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King County Launches “Don’t Count Us Out” Campaign to Reduce Stigma around Substance Use Disorder


A new public campaign, called “Don’t Count Us Out,” has launched across King County. The campaign aims to reduce stigma against people living with and recovering from substance use disorder.


Public Health – Seattle & King County and King County Department of Community and Human Services (DHCS) announced today a new public health campaign called “Don’t Count Us Out.” In the United States, more than 22 million people with substance use disorder (SUD) have recovered, but around 90 percent of people with SUD still don’t seek treatment due to fear of judgment and shame.

To help reduce the stigma around those experiencing SUD, Public Health Seattle & King County and DCHS collaborated to launch a health education campaign across communications channels most frequently accessed by adults, including billboards, social media, streaming services, and local television.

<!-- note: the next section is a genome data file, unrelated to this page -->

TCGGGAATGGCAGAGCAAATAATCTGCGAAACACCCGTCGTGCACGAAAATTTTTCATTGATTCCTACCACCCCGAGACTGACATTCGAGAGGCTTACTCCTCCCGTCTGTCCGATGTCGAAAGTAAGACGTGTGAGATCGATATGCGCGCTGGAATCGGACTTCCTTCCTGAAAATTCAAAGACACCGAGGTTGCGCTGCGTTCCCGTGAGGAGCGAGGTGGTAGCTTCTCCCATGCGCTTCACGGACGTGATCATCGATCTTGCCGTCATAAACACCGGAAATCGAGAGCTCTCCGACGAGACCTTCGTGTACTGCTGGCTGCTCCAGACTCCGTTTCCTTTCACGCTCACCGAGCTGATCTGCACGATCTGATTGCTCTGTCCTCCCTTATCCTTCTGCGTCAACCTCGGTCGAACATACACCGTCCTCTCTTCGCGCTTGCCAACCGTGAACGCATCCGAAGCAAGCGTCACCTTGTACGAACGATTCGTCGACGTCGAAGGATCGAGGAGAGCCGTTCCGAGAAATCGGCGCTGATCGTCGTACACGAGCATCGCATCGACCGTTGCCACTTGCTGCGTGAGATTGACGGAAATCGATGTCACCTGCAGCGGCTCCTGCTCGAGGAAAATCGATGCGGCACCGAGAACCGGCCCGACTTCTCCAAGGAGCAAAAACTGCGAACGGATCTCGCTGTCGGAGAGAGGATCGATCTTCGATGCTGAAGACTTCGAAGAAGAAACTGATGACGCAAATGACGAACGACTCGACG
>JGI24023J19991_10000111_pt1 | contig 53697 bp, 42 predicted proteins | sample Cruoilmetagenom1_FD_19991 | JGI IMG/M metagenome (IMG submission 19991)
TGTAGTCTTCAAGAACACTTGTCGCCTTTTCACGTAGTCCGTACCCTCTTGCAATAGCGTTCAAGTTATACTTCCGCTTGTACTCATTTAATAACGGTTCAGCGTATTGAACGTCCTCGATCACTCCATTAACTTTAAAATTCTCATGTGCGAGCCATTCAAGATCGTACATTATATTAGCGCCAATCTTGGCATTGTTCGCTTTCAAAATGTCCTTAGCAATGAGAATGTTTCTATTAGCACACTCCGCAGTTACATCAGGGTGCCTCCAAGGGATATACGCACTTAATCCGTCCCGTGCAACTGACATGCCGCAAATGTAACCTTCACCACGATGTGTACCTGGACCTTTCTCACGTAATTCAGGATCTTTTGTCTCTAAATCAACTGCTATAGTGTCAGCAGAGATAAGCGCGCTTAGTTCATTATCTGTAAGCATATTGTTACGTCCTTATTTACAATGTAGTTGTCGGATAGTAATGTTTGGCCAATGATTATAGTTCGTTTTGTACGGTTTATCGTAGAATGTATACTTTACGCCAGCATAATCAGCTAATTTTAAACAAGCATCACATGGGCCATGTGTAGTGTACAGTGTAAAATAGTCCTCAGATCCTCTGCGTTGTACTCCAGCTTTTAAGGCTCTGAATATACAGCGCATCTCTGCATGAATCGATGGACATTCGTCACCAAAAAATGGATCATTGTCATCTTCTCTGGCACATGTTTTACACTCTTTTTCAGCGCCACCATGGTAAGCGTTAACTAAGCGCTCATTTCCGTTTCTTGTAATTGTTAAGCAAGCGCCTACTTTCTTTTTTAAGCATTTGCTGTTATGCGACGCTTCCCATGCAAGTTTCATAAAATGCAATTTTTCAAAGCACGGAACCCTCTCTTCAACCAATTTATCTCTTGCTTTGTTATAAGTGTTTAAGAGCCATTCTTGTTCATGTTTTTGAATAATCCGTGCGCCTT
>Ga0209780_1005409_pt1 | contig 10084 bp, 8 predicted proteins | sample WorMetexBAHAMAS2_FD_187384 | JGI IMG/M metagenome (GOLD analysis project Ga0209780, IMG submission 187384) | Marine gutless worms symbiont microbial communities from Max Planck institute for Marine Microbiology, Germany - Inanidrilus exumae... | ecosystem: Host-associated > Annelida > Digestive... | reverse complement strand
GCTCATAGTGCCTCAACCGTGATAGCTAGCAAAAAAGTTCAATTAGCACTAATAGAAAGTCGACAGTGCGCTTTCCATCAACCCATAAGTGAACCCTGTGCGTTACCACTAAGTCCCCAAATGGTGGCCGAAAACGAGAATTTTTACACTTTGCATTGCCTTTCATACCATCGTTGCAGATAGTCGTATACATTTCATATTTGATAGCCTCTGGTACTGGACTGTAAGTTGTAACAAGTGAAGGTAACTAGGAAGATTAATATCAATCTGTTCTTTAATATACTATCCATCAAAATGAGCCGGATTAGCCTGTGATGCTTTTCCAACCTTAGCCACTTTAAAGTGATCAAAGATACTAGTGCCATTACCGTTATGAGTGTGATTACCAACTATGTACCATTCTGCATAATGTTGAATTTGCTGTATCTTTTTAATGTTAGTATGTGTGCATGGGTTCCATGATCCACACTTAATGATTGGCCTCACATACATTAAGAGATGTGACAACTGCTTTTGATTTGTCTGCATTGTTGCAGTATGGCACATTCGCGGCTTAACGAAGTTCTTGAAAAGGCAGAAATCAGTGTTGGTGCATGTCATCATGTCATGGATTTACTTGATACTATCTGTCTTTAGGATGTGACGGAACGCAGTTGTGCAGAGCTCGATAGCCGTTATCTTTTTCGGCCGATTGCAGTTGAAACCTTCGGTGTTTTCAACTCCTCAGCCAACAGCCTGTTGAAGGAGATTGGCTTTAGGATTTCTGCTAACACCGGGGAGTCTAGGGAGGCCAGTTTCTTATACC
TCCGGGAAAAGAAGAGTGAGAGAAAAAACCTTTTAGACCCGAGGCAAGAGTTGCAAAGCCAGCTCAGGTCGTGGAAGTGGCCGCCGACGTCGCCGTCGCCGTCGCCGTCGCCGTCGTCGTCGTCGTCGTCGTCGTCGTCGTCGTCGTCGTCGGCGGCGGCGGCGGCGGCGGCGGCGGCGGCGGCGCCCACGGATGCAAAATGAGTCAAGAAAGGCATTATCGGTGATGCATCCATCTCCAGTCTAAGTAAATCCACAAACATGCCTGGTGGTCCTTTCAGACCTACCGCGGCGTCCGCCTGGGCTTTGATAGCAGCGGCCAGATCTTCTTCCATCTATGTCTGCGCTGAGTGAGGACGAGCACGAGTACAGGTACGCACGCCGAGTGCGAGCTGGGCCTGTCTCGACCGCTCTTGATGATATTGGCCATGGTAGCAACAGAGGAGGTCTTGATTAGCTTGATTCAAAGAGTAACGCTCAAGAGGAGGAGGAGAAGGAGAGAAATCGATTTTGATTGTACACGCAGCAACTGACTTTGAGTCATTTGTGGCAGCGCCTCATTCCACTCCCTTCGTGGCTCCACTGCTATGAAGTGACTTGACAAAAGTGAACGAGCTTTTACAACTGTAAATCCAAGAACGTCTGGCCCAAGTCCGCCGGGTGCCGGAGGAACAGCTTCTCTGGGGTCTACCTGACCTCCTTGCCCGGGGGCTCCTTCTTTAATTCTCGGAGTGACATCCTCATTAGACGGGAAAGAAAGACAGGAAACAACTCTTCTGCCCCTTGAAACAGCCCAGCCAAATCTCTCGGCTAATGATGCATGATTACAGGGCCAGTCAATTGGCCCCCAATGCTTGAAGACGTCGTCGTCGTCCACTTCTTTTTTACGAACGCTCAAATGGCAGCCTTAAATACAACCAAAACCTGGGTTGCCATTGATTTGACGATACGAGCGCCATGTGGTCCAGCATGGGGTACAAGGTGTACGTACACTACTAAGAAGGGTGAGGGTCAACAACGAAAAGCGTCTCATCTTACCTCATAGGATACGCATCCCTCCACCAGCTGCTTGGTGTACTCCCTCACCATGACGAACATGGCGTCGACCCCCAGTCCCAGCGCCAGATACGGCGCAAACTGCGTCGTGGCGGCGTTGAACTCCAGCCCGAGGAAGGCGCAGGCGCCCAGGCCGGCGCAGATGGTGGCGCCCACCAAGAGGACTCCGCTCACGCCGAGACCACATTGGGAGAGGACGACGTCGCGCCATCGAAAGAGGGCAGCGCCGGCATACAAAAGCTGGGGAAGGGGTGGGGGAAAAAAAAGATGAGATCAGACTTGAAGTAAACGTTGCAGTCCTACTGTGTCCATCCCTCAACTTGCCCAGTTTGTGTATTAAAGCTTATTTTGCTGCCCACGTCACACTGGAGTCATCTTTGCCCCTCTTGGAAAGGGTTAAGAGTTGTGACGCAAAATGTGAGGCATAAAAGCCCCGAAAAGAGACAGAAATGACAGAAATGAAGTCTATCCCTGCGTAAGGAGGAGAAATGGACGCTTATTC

“Don’t Count Us Out” billboards launched in October across 32 locations in King County, with the remaining communications channels launching today, including social media messaging on Facebook, Instagram, and Twitter.

“When we end the silence around substance use disorder, it’s powerful to see not only how common addiction is, but also how common recovery is. People can and do get better and go on to accomplish their life goals and contribute to their community,” said Executive Constantine. “However, far too many do not seek out the treatment that will help them move forward from fear of judgment and shame. By showing our support and reducing the stigma around treatment, we can help more people access the tools they need to recover.”

“Don’t Count Us Out” breaks down misconceptions by showing recovery is possible, along with ways each of us can support those with SUD, including how to use supportive language, have helpful conversations, share local resources, and show support on social media. The campaign was developed based on insights gained from research findings and message testing conducted with King County adults in 2022 and was funded by $500,000 in American Rescue Plan Act funds King County Councilmember Reagan Dunn.